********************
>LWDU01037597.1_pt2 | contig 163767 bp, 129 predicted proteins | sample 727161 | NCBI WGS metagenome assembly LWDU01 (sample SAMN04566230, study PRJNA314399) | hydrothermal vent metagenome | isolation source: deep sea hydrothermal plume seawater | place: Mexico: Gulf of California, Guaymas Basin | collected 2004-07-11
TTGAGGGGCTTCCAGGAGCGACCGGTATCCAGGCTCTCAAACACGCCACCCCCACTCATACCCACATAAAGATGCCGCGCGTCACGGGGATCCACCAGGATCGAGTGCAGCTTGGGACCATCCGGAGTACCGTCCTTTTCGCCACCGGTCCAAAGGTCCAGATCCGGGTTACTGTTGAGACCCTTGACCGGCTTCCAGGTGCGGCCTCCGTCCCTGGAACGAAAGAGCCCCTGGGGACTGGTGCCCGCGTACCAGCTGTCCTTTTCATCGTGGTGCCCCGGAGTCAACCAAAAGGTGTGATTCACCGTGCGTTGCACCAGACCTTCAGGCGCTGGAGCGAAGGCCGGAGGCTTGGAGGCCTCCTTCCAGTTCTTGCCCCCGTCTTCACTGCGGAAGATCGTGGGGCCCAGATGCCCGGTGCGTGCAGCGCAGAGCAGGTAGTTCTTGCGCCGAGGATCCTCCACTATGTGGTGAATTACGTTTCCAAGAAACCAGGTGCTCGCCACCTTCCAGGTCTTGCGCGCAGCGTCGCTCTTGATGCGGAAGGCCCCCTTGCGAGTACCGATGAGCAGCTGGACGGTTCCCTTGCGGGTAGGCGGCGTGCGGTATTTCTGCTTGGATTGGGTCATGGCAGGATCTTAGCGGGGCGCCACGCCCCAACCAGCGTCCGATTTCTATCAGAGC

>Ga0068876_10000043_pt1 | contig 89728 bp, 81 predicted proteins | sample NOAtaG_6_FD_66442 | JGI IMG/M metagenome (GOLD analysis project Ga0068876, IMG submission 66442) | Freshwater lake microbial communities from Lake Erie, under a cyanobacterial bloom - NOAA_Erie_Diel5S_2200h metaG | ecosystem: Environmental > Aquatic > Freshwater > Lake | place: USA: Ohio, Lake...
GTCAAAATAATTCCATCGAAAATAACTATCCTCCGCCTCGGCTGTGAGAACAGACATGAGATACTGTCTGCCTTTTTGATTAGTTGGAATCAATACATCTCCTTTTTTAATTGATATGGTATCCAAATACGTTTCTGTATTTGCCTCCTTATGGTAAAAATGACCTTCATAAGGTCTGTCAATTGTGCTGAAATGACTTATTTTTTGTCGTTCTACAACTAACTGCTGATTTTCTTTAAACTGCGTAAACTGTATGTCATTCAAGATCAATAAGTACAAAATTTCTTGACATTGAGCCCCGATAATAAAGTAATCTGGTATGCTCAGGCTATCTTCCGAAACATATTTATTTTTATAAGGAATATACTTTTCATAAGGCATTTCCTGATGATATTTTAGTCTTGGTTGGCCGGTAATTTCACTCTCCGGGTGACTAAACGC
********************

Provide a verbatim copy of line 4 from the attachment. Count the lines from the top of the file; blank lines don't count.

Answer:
GTCAAAATAATTCCATCGAAAATAACTATCCTCCGCCTCGGCTGTGAGAACAGACATGAGATACTGTCTGCCTTTTTGATTAGTTGGAATCAATACATCTCCTTTTTTAATTGATATGGTATCCAAATACGTTTCTGTATTTGCCTCCTTATGGTAAAAATGACCTTCATAAGGTCTGTCAATTGTGCTGAAATGACTTATTTTTTGTCGTTCTACAACTAACTGCTGATTTTCTTTAAACTGCGTAAACTGTATGTCATTCAAGATCAATAAGTACAAAATTTCTTGACATTGAGCCCCGATAATAAAGTAATCTGGTATGCTCAGGCTATCTTCCGAAACATATTTATTTTTATAAGGAATATACTTTTCATAAGGCATTTCCTGATGATATTTTAGTCTTGGTTGGCCGGTAATTTCACTCTCCGGGTGACTAAACGC